ux+vy=0,(1)

ut+uux+vuy=1ρy(μuy),(2)

(Tt+uTx+vTy)=1ρcpy(k(T)Ty)+ε(DB(C)CyTy+DTT(Ty)2),(3)

(Ct+uCx+vCy)=y(DB(C)Ty)+DTT2Ty2(4)

images

Figure 1: Systematic diagram of the problem

Variable viscosity µ varies as an inverse function of temperature defined as

1μ=1μ[1+δ(TT)],i.e.,1μ=δ(TTr),(5)

wherea=δμ andTr=T1δ.(6)

Here both a and Tr are constants, which depends on δ, generally, a<0 corresponds to gases and a>0 to liquid. T and µ are the constant values for temperature and the coefficient of viscosity away from the sheet. Temperature conditional thermal conductivity and diffusivity are defined as:

1ρCpk(T)=α(=kρCp)(1+ε1(TTTwT))andDB(C)=DB(1+ε2(CCCwC)),(7)

where ε1 and ε2 are the erratic thermal conductivity and erratic diffusivity parameter, respectively. The impact of these small parameters is to enhance the thermal as well as species distribution thickness, respectively.

Substituting Eqs. (5)(7) in Eqs. (2)(4), we find:

ut + uux + vuy=1ρy(µ1+δ(TT)uy),(8)

ρCp(Tt+uTx)+(ρCpvkεΔTTy)Ty=(k(1+ε1ΔT(TT)))2Ty2+ε(DB(1+ε2ΔC(CC))CyTy+DTT(Ty)2)(9)

(Ct+uCx)+(vDBε2ΔCCy)Cy=(DB(1+ε2ΔC(CC)))2Cy2+DTT2Ty2(10)

The impact of the small parameters, namely, ε1 and ε2 is to enhance the thermal as well as species distribution thickness, respectively. The associated BCs are (Todd [1]):

u=uw,v=0,T=TwC=Cwaty=0,u0,TT,CCasy,(11)

Since the unsteady flow is a generalized case of a steady flow. Todd [1] generalized the Blasius and Rayleigh-Stokes variables to get similar equations for the boundary layer flow of viscous fluid over a moving surface termed as Blasius Rayleigh- Stokes variable which is represented as:

η=y/cosανt+sinα(νx/uw)(12)

This variable depicts that the slot at Y = 0 is moving with a constant speed uwcotα. To obtain similarity solutions for the system of Eqs. (8)(10), we introduce the following similarity variables.

ψ(x,y,t)=uwcosανt+sinα(νx/uw)f(η),θ(η)=TT/TwT,ϕ(η)=CC/CwC(13)

Considering u=ψ/yandv=ψ/x

Using Eqs. (12), (13), we obtain the following equation:

(f/(1θ/θr))+(1/2)ηcosαf+(1/2)sinαff=0(14)

[1+ε1θ]θ+ε1θ2+(Pr2)(ηcosα+sinαf)θ+Nb(1+ε2ϕ)θϕ+Ntθ2=0,(15)

[1+ε2ϕ]ϕ+ε1φ2+(Le2)(ηcosα+sinαf)φ+NtNbtθ=0,(16)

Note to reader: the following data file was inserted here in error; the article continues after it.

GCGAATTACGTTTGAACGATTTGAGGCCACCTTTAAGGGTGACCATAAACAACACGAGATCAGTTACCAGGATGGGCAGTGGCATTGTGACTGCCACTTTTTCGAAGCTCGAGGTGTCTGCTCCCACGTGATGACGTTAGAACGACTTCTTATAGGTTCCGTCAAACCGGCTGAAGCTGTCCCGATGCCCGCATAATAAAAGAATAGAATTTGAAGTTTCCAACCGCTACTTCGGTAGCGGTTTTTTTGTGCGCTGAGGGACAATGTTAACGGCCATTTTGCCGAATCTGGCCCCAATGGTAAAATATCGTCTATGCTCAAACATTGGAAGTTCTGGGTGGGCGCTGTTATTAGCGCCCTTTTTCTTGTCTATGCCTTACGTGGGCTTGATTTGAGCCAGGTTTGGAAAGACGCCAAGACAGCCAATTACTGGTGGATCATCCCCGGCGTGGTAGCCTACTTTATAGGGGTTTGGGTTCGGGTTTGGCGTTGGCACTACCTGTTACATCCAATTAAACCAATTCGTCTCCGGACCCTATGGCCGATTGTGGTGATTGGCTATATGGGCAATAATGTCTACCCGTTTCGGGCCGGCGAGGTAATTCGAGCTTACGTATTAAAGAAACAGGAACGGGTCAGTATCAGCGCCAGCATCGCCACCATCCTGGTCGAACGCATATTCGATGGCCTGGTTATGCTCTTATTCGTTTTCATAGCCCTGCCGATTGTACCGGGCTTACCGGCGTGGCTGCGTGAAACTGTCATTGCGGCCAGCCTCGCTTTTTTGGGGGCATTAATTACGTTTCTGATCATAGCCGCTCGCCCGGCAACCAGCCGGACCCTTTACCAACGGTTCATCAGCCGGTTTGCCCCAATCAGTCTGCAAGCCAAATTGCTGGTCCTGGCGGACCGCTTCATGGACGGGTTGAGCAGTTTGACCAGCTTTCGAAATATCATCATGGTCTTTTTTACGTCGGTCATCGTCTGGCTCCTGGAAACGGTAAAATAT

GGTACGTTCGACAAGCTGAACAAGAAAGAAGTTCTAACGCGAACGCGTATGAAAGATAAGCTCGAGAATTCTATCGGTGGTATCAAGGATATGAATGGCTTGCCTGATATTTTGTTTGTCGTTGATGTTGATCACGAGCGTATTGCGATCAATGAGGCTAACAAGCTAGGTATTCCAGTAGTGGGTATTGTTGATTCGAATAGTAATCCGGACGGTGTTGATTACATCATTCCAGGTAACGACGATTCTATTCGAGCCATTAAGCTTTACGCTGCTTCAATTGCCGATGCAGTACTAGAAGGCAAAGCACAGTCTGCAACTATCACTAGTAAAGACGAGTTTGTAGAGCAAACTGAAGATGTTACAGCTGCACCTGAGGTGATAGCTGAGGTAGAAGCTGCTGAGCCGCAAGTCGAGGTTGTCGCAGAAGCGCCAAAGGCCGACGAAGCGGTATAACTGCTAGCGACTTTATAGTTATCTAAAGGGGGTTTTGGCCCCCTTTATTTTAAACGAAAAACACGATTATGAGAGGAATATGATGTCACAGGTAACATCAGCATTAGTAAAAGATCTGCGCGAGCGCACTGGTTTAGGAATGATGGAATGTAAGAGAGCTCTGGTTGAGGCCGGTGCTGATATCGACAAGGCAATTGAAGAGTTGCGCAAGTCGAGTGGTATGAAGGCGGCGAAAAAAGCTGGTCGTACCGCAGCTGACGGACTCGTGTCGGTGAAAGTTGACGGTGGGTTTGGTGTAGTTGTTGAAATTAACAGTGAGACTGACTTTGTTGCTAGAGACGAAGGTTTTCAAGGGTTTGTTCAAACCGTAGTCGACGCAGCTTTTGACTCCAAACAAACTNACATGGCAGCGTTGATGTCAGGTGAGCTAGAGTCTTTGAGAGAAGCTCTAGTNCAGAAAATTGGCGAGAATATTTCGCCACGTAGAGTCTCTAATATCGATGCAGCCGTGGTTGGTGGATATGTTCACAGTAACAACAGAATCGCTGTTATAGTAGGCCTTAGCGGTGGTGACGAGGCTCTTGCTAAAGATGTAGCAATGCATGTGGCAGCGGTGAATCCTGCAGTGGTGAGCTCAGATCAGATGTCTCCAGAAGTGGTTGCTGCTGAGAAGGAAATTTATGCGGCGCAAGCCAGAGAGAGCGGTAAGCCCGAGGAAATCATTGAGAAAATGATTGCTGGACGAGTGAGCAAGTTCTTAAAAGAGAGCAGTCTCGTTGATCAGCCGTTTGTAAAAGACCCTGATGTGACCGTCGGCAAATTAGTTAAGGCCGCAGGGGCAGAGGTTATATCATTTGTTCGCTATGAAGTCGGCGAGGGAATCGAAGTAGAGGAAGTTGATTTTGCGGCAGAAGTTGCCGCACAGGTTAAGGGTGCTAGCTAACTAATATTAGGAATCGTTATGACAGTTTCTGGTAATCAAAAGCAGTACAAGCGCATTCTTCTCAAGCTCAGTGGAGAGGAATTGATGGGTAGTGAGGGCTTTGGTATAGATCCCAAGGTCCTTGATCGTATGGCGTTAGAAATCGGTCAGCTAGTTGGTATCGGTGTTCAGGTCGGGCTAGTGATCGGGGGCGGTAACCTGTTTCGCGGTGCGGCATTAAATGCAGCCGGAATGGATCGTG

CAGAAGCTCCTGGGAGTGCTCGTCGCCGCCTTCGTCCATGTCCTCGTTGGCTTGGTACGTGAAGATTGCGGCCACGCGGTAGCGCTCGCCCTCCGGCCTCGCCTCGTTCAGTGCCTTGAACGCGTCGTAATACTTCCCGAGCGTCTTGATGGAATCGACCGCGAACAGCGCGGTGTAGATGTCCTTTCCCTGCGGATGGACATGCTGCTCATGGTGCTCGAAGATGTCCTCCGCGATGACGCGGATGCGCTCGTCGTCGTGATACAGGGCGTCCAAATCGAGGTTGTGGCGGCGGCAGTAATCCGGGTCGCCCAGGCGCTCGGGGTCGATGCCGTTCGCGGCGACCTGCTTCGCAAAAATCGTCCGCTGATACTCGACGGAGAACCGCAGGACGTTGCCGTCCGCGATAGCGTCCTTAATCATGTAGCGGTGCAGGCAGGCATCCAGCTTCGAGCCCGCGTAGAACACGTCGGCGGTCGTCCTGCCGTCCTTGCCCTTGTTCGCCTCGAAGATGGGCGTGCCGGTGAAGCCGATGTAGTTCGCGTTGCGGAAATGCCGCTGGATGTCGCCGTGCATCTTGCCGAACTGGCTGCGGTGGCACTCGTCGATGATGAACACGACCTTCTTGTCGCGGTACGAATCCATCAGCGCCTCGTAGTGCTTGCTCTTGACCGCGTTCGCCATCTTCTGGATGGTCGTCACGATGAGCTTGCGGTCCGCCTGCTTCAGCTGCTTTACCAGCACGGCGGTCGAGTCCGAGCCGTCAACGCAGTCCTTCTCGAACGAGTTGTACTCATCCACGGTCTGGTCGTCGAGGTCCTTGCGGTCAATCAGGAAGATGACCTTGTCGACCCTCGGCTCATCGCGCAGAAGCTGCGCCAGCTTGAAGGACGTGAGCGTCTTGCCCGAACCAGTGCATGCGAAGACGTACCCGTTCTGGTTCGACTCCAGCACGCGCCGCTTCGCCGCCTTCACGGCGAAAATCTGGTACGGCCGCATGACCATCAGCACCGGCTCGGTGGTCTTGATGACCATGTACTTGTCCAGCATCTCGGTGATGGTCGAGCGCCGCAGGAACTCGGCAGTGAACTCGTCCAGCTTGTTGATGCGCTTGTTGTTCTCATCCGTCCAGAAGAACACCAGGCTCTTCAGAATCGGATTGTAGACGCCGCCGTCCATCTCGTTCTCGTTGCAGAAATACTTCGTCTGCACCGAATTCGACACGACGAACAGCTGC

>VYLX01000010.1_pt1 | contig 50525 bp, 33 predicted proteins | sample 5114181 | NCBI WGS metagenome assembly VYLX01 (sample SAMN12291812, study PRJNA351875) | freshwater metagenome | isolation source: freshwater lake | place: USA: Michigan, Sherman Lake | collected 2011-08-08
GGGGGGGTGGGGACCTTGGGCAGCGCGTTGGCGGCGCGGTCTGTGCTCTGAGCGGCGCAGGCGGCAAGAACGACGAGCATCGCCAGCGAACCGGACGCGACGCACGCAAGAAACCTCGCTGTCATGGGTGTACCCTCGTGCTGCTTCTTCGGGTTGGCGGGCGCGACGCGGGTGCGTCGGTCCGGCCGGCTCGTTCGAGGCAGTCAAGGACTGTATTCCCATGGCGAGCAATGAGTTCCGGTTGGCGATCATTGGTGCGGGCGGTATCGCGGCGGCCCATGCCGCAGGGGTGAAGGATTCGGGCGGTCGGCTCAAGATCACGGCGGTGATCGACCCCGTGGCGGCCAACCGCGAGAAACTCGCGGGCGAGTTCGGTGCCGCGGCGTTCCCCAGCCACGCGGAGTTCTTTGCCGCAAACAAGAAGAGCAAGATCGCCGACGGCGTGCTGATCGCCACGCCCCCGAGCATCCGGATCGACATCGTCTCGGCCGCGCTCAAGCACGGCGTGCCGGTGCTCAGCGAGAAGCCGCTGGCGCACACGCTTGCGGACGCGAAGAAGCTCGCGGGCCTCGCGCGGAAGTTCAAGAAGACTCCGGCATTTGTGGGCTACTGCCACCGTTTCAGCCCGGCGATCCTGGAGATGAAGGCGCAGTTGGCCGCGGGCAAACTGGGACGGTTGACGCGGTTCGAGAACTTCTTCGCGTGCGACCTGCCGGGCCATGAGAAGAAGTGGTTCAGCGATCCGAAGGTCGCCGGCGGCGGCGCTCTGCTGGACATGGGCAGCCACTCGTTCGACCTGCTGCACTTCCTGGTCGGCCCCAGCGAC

and they are subjected to BCs

f(η)=1,f(η)=0,θ(η)=1,ϕ(η)=1atη=0,f(η)0,θ(η)0,ϕ(η)0asη(17)

Here θr=TrTTwT=1δ(TwT),Le=νDB,Pr=να,Nb=τDB(CwC)v. and ,Nt=τDT(TwT)Tv are erratic viscosity factor, Lewis number, Prandtl number, Brownian factor and Thermophoresis factor, respectively.

It is important to note that as γ0, specifically when μ=μ (a constant), θr tends towards infinity. The polarity of varies depending on the state of matter, θr with a negative value for liquids and a positive value for gases. The reason for this is that, typically, the viscosity of a liquid tends to decrease as the temperature rises, whereas for gases, it tends to increase. The chosen reference temperatures for the correlations have proven to be highly valuable for a wide range of applications. When the value of θr is large or the difference between T and Tw is small, it may be feasible to ignore the effects of fluctuating viscosity on the flow.

2.1 The Engineering Quantities of Interest

The article focuses on analyzing the behavior of the nanofluid by examining the skin friction coefficient, local Nusselt number, and local Sherwood number. These parameters are defined as follows:

Cfx=τw(x)/(ρuw2/2)

Nux=xqw1/k(TwT)(18)

Shx=xqw2/D(CwC)

where

τw(x)=μ(u/y)aty=0

qw1(x)=k(T/y)aty=0(19)

qw2(x)=D(C/y)aty=0

Using (13) and (19) in Eq. (18), the following dimensionless form of the skin friction, local Nusselt number and the local Sherwood number are obtained.

Rex1/2Cf=γsinα+τAcosαf(0)Rex1/2Nux=Ksinα+τAcosαθ(0)Rex1/2Shx=Dsinα+τAcosαφ(0)(20)